What I find seriously strange about Epic’s claims against Apple, is that Epic was trying to start its own, Epic only, Store platform for Epic developers (charging them 30% of gross revenue) within Apple’s proprietary App Store.

      27
      April 24, 2021
  3. Thomas Larkin said:
    Yeah click baiters, haters and politicians, maybe let’s just see how the facts play out in court before speculating, trash talking or bloviating?

    12
    April 24, 2021
  4. Michael Goldfeder said:
    As they say in the legal world: When you have the law on your side you argue the law. When the facts are on your side you argue the facts. When nothing is on your side you make lots of noise. Maybe even a parody commercial.

    Epic will look stupid and lose this case. The question is whether after this nonsense Apple will let them back onto the App Store?

    16
    April 24, 2021
  5. Kirk DeBernardi said:
    — quote —

    “…the company needed to find a way it could afford to compensate its would-be partners. Apple’s 30% share, the presentation concluded, was an “existential issue” for its plan and needed to be cut…”

    Then hopefully pose yourself in court as a “victim” of your own scheme.

    Nothing like integrity, eh?

    I’ve said it before and I’ll say it again:

    Apple creates a store on its iPhone platform that everyone (users AND developers) celebrate for actually creating, initially concerned they might only operate their platform with their own apps.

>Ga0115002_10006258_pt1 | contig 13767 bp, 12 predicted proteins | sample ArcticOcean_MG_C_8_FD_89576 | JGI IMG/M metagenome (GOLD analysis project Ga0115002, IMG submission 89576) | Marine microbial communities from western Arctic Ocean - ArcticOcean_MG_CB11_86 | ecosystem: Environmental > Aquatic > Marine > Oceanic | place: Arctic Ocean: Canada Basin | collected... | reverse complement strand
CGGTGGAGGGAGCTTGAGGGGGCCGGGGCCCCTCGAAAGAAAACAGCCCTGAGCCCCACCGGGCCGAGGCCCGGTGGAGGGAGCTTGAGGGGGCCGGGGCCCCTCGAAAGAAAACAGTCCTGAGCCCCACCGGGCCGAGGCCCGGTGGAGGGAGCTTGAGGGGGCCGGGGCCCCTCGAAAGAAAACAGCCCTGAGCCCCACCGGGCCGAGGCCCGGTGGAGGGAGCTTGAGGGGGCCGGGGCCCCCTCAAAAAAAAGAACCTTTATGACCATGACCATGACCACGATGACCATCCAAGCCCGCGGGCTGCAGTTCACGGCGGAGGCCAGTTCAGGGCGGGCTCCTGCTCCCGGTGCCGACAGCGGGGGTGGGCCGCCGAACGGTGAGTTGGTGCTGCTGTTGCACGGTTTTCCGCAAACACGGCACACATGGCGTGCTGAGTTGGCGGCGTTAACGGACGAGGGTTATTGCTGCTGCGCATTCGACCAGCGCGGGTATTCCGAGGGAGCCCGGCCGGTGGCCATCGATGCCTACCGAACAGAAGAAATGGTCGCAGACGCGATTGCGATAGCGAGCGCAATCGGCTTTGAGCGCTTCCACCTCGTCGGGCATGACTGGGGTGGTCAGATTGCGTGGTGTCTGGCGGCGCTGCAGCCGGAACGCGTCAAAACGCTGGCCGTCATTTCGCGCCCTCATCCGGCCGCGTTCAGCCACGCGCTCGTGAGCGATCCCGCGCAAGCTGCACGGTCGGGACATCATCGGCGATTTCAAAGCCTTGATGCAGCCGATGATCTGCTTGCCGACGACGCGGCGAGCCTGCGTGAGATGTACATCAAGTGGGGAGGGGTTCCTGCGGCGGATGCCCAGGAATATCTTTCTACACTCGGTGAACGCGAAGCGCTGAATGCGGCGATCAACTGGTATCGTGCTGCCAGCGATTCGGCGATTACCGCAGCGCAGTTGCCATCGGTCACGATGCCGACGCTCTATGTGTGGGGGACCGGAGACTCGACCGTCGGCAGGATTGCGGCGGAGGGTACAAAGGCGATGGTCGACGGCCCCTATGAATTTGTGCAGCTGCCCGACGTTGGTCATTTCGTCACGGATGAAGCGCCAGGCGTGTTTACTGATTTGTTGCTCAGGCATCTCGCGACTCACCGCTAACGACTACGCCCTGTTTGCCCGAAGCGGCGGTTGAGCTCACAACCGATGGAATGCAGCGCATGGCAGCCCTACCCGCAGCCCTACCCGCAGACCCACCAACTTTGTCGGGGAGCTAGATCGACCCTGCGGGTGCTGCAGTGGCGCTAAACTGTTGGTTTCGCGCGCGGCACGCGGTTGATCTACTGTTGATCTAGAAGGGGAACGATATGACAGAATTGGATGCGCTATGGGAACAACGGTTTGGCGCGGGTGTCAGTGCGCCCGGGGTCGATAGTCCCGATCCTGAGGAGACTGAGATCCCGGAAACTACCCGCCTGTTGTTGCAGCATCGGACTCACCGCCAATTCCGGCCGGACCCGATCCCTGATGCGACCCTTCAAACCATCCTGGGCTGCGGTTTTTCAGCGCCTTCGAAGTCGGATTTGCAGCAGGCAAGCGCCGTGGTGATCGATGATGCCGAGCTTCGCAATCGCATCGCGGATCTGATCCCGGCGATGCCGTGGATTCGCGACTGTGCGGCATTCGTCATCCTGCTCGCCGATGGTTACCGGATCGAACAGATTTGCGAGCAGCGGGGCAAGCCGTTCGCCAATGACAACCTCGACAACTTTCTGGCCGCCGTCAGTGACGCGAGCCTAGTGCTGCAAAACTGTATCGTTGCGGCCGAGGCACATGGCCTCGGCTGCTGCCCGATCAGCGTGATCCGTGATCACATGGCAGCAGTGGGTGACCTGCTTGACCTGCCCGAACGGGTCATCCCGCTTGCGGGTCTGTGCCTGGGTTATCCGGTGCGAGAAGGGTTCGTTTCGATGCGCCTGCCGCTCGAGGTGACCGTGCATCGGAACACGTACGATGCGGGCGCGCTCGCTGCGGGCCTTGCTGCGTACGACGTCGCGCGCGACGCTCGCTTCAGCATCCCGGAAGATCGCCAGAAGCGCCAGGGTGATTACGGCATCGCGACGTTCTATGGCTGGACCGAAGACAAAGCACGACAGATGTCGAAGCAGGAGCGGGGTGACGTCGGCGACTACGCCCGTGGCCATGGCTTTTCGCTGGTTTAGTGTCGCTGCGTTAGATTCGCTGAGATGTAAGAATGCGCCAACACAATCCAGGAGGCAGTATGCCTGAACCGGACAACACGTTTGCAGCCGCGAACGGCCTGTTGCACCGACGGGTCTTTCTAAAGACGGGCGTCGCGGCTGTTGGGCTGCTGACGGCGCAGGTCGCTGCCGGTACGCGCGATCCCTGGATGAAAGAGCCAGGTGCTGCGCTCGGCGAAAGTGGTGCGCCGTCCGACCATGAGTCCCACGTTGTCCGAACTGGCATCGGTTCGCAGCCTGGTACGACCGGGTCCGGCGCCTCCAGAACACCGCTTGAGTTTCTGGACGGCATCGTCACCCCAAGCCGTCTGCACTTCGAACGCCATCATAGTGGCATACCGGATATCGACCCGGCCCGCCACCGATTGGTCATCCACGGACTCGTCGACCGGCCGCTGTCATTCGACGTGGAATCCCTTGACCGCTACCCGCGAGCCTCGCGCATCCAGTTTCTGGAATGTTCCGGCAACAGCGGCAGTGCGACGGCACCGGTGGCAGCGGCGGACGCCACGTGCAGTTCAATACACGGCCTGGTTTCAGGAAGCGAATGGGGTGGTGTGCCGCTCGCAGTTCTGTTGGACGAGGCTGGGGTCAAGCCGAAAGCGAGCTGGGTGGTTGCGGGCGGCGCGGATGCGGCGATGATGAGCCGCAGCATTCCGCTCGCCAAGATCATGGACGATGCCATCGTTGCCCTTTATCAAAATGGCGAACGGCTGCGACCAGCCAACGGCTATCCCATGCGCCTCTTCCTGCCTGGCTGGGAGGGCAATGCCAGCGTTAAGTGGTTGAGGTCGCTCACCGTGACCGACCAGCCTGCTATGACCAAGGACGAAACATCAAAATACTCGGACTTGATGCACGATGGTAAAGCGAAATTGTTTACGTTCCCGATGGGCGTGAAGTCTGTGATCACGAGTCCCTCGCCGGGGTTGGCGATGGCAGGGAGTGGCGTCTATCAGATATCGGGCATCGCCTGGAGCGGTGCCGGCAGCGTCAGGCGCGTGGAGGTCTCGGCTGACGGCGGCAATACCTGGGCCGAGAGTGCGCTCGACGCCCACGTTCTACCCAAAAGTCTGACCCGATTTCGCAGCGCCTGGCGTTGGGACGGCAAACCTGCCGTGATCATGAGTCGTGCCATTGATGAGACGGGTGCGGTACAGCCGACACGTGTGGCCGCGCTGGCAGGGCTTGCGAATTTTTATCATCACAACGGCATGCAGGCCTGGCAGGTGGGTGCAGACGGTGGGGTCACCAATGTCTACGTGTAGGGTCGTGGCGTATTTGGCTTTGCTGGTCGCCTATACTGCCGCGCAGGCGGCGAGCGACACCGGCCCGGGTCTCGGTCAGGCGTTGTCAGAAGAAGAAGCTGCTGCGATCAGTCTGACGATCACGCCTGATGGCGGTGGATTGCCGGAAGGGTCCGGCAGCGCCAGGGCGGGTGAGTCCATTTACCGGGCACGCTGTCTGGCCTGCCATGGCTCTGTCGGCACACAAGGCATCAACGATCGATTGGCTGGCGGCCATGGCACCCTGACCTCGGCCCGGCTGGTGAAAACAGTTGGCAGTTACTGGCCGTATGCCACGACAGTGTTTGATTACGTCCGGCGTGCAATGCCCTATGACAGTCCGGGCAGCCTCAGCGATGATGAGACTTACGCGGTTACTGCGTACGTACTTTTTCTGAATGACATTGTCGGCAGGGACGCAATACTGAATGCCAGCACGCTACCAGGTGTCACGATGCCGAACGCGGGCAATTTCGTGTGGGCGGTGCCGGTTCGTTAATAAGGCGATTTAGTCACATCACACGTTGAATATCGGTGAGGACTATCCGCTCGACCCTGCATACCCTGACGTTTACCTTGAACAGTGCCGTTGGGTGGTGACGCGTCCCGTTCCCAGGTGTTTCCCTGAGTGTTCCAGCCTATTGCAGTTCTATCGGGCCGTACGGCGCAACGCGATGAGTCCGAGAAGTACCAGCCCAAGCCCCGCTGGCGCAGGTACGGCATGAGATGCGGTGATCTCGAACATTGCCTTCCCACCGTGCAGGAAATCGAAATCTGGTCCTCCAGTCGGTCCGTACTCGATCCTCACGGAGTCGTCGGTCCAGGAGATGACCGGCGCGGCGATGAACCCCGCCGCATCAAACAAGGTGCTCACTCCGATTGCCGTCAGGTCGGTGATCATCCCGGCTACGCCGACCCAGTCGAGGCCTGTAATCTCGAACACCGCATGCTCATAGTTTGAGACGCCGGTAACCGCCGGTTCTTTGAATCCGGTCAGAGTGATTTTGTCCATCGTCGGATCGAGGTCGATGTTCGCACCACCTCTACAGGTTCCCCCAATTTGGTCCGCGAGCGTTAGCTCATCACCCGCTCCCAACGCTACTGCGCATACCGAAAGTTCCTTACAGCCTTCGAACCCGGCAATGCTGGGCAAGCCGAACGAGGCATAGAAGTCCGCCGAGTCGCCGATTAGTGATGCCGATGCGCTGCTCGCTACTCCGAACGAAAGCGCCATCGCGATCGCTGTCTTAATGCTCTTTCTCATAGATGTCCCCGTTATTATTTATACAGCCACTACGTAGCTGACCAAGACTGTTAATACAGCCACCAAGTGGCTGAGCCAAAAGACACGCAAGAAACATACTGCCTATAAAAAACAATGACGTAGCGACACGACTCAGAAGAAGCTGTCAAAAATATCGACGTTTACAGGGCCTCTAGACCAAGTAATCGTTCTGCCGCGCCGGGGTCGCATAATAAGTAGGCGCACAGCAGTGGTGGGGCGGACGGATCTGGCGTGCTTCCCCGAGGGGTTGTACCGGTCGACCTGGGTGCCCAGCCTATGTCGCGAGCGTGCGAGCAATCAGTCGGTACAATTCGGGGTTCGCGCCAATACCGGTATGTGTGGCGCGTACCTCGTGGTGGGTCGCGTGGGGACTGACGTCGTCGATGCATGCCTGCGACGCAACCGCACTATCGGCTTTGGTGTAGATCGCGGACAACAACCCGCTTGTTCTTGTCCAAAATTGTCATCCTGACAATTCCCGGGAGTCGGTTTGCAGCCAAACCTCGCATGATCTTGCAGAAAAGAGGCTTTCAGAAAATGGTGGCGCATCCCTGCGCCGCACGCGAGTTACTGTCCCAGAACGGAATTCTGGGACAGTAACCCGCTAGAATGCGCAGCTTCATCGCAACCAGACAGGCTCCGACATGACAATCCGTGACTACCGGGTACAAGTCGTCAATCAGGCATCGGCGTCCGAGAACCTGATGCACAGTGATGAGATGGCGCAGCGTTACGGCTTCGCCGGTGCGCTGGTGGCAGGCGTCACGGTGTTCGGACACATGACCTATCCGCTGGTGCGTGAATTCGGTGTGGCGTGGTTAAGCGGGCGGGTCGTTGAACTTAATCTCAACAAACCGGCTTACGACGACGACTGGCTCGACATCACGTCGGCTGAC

Following the rules and guidelines of said store, developers develop millions of apps all the way from great to terrible — a veritable Come One/Come All.

    It’s a success and quickly becomes a part of most people’s lives.

    Money to be had — all around.

    Some get restless with Apple’s cut, even construing it as a tax.

    Apple cuts its rate.

    Because of it’s size and influence, it starts to smell of antitrust from those with noses powerful enough to make it so by fiat.

    …and Apple’s the bad guy!?

    16
    April 24, 2021
  6. Bart Yee said:
    “…the company needed to find a way it could afford to compensate its would-be partners. Apple’s 30% share, the presentation concluded, was an “existential issue” for its plan and needed to be cut…”

    So Epic could not create a business plan that would compensate its partners? That’s not Apple’s problem. It’s not Google’s problem. It’s an Epic problem. Build your own hardware platform, console, smartphone, etc. and then you can keep all the revenue, charge what you want (and you will charge a fee, nothing is free, is it??) while having expenses like curating your own App Store, assuming you care to do curation. Good luck with 10’s to maybe a few hundred titles. Vastly different from Apple’s 14 year iPhone hardware history and 13 years of the App Store with millions of Apps to curate.

    11
    April 25, 2021
  7. Ken Cheng said:
    So, it’s the story of the goose that laid the golden eggs. The golden eggs were getting a progressively smaller, so Epic dreamed up a risky scheme to not just get bigger golden eggs, but to get more of them. As a result, they killed the goose. Sounds like a smart plan.

    10
    April 25, 2021